Letting Afghans fend for themselves
Trump has been trying to fulfill a campaign promise to bring home the last 14,000 U.S. troops and end America’s longest war. He does not seem to worry that violent Taliban fighters threaten to seize power and reverse the social gains of the U.S.-led coalition, reducing women to chattel, unable even to leave their house.
The rush to try and pull out without ensuring adequate security — and let the Afghans try to build their own nation — is yet another example of nationalism. This time it is by the United States, which wants to conserve U.S. troops and treasure and let Afghan allies fend for themselves.
Ironically, the United States poured gasoline on ancient Afghan nationalism by providing guns and missiles to help Afghan “mujahideen” militants defeat the Soviet Union in the 1980s.
When the Soviets pulled out in 1990, emboldened Islamic militants, including al Qaeda and the Taliban, headed off to fight in Algeria, the Philippines, Thailand, Chechnya and Yugoslavia. And battle-tested militants left Afghanistan and crossed Pakistan to fight Indian troops in Kashmir.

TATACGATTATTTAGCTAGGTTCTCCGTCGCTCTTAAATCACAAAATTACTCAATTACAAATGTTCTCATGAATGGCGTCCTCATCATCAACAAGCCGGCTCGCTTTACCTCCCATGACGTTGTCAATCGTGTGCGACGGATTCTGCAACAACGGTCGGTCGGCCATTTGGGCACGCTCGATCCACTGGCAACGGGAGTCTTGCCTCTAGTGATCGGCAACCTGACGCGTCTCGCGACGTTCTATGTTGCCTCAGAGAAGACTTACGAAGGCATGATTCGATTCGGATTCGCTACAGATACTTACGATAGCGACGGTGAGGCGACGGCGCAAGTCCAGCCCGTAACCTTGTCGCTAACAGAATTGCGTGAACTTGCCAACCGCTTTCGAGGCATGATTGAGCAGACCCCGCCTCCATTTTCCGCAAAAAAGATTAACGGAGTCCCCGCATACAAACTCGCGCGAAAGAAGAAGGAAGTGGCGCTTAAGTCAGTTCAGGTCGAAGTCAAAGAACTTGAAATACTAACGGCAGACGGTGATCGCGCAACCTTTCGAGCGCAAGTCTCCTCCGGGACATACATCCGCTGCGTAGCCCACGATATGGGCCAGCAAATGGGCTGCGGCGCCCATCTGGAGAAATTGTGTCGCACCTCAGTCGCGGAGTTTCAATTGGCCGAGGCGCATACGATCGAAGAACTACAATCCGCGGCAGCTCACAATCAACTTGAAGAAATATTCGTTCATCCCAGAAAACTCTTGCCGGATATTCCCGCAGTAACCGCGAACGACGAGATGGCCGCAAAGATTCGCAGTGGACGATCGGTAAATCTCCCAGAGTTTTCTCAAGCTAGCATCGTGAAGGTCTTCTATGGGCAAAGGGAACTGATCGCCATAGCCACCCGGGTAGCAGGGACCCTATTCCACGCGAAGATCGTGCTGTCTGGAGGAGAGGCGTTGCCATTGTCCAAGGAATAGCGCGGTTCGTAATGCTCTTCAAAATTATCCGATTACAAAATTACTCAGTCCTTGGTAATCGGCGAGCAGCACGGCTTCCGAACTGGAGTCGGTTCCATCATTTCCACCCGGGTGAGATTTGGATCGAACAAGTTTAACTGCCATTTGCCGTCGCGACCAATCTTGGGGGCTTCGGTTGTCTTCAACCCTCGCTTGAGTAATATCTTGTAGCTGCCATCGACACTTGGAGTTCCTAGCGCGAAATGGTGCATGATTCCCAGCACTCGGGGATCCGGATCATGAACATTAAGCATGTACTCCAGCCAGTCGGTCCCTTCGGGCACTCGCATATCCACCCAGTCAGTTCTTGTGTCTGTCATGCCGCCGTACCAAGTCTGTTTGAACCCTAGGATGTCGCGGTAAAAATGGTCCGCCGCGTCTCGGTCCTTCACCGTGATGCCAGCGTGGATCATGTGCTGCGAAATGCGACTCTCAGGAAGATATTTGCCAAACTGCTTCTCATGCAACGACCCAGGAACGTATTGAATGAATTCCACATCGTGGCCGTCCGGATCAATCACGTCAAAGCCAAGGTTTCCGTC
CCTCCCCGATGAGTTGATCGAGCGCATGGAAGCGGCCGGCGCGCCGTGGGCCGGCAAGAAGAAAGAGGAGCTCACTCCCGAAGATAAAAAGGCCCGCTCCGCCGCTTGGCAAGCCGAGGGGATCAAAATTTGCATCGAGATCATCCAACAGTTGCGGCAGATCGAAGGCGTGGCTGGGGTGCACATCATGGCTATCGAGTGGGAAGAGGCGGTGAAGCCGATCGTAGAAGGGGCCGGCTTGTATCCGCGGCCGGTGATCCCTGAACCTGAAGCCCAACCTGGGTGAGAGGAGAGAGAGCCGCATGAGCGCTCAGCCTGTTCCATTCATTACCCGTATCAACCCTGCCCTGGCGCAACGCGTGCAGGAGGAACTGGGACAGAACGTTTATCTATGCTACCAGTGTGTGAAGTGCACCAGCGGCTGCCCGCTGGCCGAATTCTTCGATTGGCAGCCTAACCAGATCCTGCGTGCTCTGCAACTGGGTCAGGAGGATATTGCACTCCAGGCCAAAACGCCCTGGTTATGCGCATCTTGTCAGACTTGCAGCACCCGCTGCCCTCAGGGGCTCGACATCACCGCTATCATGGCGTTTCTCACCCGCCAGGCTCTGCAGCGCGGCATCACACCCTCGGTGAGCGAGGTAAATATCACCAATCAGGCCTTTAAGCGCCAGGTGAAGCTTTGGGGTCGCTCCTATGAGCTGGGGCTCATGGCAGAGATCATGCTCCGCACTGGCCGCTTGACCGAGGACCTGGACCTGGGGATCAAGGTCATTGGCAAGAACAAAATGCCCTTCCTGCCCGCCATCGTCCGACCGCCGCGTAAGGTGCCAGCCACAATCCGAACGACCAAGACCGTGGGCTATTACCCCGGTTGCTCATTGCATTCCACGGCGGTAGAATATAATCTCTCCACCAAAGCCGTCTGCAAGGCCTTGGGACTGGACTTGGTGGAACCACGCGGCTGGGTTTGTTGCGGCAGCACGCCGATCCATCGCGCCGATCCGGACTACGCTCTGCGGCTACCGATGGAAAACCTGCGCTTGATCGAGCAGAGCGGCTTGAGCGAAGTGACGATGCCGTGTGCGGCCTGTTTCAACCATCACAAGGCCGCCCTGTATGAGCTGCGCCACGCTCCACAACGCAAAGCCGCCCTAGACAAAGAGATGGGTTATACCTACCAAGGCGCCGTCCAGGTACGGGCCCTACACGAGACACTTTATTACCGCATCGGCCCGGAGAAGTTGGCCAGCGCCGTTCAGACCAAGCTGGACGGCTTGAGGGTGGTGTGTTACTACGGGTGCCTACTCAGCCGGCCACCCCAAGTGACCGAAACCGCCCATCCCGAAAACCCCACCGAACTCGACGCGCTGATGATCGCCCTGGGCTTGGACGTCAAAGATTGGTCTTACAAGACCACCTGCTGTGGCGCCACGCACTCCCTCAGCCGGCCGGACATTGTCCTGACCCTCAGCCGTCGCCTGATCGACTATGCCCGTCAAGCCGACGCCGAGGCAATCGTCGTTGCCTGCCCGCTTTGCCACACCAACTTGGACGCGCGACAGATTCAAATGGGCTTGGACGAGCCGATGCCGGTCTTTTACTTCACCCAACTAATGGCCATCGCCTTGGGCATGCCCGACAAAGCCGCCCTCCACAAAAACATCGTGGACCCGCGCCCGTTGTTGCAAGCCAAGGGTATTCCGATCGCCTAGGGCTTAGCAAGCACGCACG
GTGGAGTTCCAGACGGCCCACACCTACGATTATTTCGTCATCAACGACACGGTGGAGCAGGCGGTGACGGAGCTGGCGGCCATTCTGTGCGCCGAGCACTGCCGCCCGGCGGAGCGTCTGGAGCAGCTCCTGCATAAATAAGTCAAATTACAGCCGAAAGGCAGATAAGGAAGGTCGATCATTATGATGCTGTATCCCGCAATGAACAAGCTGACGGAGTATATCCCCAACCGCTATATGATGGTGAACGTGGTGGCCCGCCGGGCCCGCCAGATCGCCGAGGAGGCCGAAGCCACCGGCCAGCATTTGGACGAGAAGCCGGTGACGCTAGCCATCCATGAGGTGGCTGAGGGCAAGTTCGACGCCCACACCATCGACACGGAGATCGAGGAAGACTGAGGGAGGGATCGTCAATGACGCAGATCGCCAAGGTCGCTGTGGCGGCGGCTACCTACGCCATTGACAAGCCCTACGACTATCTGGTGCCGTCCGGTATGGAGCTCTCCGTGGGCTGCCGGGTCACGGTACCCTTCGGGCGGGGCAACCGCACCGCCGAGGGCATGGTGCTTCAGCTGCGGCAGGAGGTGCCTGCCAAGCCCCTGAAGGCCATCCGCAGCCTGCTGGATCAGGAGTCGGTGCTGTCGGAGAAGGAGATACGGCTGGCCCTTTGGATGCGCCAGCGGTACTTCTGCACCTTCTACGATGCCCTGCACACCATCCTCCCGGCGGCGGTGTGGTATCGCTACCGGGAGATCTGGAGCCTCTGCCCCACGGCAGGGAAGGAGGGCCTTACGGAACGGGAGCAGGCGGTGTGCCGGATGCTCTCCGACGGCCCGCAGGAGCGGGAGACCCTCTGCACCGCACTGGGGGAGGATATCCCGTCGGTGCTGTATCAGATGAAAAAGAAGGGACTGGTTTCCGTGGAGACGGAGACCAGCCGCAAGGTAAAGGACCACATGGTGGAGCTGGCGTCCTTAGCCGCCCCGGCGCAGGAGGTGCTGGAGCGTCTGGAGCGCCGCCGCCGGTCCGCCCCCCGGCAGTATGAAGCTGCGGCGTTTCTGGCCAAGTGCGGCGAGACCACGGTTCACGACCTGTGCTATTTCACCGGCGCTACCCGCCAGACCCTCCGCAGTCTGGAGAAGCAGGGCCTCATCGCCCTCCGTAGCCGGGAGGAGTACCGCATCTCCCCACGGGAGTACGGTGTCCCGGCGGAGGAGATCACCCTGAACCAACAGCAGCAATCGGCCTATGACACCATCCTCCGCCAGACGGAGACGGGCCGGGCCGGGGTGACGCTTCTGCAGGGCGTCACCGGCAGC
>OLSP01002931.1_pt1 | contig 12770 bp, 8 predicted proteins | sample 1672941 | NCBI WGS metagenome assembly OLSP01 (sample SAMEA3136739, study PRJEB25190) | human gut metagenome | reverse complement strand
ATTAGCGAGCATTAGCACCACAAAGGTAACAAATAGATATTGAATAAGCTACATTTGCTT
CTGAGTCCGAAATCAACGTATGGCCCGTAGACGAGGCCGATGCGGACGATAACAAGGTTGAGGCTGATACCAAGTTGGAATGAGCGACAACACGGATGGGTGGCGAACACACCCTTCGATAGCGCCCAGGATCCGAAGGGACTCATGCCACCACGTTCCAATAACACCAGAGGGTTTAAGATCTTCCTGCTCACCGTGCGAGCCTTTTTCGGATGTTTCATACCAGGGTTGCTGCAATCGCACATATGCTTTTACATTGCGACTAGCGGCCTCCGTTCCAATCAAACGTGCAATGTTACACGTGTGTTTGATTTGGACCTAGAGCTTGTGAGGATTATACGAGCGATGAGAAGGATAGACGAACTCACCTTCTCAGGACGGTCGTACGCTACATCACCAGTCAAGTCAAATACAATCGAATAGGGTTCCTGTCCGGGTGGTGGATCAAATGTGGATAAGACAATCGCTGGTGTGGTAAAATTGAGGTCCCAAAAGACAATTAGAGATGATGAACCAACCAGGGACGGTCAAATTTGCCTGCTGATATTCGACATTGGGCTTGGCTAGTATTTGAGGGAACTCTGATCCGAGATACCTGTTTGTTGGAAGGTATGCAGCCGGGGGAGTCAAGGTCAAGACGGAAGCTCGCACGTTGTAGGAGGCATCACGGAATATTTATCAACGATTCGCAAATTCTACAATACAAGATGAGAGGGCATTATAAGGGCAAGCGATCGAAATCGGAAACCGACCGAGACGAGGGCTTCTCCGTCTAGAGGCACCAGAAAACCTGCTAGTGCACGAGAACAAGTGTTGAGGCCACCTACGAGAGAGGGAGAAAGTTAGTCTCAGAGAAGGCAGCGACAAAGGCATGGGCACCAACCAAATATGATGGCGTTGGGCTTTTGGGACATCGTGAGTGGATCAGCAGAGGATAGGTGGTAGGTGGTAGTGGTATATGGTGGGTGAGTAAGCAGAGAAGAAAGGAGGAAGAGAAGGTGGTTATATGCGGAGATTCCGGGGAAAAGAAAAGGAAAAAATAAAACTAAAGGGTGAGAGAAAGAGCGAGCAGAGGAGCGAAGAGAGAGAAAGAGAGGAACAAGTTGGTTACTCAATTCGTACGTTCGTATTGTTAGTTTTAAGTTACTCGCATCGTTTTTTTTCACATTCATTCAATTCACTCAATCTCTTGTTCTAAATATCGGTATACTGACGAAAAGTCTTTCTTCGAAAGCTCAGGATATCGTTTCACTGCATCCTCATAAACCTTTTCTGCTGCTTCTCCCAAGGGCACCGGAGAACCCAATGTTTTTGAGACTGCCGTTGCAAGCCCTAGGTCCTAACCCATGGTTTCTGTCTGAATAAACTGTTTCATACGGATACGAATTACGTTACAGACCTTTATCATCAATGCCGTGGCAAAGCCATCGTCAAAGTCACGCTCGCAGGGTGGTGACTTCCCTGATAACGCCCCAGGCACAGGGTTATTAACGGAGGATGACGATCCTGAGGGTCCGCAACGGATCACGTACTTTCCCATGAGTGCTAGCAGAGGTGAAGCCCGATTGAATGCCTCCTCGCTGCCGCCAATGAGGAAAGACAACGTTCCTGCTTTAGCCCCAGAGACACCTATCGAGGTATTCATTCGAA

For 70 years, India and Pakistan have feuded over Kashmir, coming to the brink of nuclear war. Pakistan claims all of the mainly Muslim Kashmir region. But India occupied the scenic Kashmir valley when British India was partitioned in 1947 into a mainly Muslim Pakistan and mainly Hindu India.
Identity as concepts of exclusionary civilization, ethnicity, and religious primacy
On visits to both the Indian and Pakistani sides of the “line of control” running through Kashmir, I heard local people say they would prefer Kashmir to be an independent nation. But neither Pakistan nor India would risk putting such a choice to a vote.
In early August, India’s ruling Hindu nationalist Bharatiya Janata Party, led by Narendra Modi, cancelled Kashmir’s special legal status that prevents non-Muslims from buying land there. In anticipation of protests, Modi sent tens of thousands of Indian troops into the region, shut schools and closed the Internet and telephones.